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House Built for Dysfunctional Families

The Ledbetter family likes to spend time at home together—just not in the same room. So they built a 3,600-square-foot house with special rooms for studying and sewing, separate sitting areas for each kid, and a master bedroom far from both. Then there's the escape room, where Mr. Ledbetter says, "Any family member can go to get away from the rest of us."

The Mercer Island, Washington, industrial designer says his 7- and 11-year-old daughters fight less, because their new house gives them so many ways to avoid each other. "It just doesn't make sense for us to do everything together all the time," he says.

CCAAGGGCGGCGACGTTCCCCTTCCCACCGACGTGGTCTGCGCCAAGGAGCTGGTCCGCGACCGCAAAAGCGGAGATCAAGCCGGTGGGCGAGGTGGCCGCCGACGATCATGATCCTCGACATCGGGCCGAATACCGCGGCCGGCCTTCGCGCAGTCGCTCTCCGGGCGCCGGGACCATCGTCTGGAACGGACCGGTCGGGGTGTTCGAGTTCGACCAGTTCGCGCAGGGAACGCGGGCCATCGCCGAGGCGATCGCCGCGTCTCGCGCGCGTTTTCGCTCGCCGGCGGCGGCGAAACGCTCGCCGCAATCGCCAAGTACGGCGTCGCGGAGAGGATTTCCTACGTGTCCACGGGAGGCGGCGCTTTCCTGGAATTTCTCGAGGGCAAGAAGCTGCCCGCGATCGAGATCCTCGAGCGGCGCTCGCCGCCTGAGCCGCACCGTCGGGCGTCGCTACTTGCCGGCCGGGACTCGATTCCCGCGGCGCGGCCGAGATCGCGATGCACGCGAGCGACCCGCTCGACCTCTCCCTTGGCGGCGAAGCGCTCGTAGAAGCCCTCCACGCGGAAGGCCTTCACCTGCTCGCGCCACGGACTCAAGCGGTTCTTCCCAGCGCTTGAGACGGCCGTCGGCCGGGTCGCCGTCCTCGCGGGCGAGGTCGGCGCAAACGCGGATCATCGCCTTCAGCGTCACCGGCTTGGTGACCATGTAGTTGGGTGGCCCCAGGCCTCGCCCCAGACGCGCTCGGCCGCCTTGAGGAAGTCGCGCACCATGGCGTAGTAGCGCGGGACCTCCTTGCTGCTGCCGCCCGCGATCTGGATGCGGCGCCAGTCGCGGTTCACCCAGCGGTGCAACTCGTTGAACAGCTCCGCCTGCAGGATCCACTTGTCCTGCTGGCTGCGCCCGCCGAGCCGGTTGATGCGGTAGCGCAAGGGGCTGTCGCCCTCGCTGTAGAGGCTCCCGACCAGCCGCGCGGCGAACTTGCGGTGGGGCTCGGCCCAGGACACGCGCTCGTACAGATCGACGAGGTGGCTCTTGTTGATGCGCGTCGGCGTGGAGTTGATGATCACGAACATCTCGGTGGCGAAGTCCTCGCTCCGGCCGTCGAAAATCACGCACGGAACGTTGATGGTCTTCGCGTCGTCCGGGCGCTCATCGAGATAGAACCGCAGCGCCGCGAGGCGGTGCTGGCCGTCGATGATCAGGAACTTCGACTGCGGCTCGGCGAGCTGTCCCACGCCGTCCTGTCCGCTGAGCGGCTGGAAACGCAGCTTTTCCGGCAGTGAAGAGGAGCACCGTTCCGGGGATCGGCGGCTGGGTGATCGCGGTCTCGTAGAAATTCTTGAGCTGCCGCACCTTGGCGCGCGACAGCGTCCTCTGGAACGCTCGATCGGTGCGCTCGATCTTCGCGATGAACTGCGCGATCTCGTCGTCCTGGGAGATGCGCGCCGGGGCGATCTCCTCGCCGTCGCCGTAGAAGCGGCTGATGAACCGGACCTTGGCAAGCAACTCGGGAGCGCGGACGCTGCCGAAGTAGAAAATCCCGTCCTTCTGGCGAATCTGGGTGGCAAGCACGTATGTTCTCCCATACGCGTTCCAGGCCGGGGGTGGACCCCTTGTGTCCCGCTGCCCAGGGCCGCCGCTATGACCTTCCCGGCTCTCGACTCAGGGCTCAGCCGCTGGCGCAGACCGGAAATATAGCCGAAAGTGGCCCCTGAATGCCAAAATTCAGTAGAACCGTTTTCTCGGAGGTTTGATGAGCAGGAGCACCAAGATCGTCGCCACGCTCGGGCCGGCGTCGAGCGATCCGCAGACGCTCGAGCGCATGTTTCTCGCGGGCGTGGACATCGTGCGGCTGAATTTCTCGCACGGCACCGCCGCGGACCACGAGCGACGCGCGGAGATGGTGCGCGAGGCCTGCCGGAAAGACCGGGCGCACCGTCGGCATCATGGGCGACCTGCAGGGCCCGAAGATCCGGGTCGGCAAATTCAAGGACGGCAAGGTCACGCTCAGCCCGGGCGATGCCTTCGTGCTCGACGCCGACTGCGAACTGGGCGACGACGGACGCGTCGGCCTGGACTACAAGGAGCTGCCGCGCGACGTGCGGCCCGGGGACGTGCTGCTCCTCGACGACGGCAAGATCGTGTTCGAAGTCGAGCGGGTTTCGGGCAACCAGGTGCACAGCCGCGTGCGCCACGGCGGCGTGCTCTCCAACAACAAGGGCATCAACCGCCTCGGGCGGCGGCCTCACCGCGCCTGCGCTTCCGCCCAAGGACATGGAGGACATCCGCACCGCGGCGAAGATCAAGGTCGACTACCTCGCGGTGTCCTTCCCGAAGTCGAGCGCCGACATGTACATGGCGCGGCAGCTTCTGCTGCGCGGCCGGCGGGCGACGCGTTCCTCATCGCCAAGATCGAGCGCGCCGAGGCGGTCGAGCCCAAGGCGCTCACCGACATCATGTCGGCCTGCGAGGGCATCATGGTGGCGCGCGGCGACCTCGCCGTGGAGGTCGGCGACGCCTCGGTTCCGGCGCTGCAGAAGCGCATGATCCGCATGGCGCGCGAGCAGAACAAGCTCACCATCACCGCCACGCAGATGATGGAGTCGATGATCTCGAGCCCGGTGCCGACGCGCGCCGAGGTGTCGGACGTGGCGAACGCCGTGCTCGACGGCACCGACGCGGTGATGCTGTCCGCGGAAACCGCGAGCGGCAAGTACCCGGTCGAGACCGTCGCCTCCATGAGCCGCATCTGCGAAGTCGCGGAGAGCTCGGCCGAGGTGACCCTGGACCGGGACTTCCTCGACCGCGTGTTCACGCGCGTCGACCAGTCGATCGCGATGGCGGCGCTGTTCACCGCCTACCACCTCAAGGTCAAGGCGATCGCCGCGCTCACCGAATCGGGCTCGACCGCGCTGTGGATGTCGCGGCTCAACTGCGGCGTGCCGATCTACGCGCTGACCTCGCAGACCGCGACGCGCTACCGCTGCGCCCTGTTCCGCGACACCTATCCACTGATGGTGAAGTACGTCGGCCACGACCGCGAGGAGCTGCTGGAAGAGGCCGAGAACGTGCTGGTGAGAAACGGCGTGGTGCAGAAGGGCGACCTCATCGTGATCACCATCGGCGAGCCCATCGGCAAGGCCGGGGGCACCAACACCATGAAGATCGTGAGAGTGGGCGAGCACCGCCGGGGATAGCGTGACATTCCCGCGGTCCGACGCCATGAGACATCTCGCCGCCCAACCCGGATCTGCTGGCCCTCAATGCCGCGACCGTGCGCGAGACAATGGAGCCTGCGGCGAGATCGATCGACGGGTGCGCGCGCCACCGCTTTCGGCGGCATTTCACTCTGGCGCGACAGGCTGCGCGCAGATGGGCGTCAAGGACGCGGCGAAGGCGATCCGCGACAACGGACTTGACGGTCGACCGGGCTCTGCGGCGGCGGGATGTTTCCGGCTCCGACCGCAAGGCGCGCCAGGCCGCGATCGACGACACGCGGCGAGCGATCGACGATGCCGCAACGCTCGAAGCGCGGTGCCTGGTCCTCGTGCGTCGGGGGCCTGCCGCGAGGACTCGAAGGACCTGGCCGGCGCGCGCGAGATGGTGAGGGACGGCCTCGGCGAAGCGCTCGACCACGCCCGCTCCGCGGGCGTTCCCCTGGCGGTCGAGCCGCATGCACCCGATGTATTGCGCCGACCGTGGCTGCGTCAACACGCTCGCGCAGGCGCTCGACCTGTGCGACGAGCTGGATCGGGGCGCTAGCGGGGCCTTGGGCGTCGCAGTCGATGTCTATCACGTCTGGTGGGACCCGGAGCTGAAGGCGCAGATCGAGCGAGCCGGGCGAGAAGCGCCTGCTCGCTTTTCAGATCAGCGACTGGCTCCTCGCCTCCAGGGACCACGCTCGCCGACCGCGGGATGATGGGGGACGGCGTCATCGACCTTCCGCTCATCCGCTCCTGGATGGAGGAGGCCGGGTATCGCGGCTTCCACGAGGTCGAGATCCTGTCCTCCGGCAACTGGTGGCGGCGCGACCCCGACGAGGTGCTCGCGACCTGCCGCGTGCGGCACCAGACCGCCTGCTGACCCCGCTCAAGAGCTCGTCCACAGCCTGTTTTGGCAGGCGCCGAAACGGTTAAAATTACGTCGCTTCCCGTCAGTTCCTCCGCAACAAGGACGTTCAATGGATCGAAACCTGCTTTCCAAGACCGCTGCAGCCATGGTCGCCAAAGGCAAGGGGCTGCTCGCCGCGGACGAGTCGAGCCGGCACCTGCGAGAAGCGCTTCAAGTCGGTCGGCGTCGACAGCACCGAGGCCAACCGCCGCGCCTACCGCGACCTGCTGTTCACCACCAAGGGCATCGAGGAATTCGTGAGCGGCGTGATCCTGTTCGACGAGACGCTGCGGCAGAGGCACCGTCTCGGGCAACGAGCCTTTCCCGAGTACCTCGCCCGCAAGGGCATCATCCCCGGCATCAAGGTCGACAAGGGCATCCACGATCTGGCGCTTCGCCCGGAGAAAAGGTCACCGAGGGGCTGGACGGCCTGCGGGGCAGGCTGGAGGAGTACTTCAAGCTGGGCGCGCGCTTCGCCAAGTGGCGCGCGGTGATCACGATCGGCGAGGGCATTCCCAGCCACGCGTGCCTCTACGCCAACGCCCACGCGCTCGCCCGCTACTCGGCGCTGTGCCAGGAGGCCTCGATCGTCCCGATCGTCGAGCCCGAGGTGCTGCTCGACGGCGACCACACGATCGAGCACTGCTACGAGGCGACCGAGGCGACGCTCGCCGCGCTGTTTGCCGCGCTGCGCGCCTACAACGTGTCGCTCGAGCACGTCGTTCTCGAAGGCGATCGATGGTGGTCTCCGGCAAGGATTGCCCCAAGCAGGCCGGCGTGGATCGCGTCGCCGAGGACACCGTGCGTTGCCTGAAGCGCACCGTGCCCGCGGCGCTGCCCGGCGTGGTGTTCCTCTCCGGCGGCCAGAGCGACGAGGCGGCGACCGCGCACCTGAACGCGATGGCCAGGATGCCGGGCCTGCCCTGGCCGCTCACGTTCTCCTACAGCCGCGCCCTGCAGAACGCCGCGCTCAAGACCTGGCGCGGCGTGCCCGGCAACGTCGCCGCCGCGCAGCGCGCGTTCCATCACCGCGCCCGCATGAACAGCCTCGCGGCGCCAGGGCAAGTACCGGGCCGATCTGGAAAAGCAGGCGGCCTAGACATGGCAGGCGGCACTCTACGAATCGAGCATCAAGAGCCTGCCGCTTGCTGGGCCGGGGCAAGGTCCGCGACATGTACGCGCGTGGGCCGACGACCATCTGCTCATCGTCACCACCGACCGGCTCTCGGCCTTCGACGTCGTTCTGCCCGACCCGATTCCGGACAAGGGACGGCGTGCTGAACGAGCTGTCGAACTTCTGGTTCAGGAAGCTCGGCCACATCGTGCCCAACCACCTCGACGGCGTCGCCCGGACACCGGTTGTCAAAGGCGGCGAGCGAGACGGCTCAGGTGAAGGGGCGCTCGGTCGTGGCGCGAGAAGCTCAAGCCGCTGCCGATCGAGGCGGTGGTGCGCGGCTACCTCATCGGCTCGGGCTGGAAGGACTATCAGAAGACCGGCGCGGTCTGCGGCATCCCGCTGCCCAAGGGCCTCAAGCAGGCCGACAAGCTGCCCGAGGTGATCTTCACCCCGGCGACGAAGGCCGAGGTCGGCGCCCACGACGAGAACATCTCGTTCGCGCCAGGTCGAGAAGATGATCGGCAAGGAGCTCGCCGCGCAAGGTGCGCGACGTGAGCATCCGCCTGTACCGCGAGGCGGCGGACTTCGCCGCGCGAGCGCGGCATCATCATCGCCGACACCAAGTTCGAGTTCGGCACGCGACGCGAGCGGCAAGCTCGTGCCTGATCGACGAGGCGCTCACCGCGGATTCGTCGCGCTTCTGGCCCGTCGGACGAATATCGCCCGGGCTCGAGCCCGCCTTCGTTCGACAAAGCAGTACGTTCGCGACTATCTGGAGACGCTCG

After two decades of pushing the open floor plan-where domestic life revolved around a big central space and exposed kitchens gave everyone a view of half the house-major builders and top architects are walling people off. They're touting one-person Internet alcoves, locked-door away rooms and his-and-her offices on opposite ends of the house. The new floor plans offer so much seclusion, they're "good for the dysfunctional family," says Gopal Ahluwahlia, director of research for the National Association of Home Builders.

The approach isn't for all architects. William Sherman, chairman of the department of architecture and landscape architecture at the University of Virginia, says all the cut-up spaces make families more isolated and lonelier than ever. "People don't even gather in the same spot to watch TV anymore," Mr. Sherman says. "It's sad."

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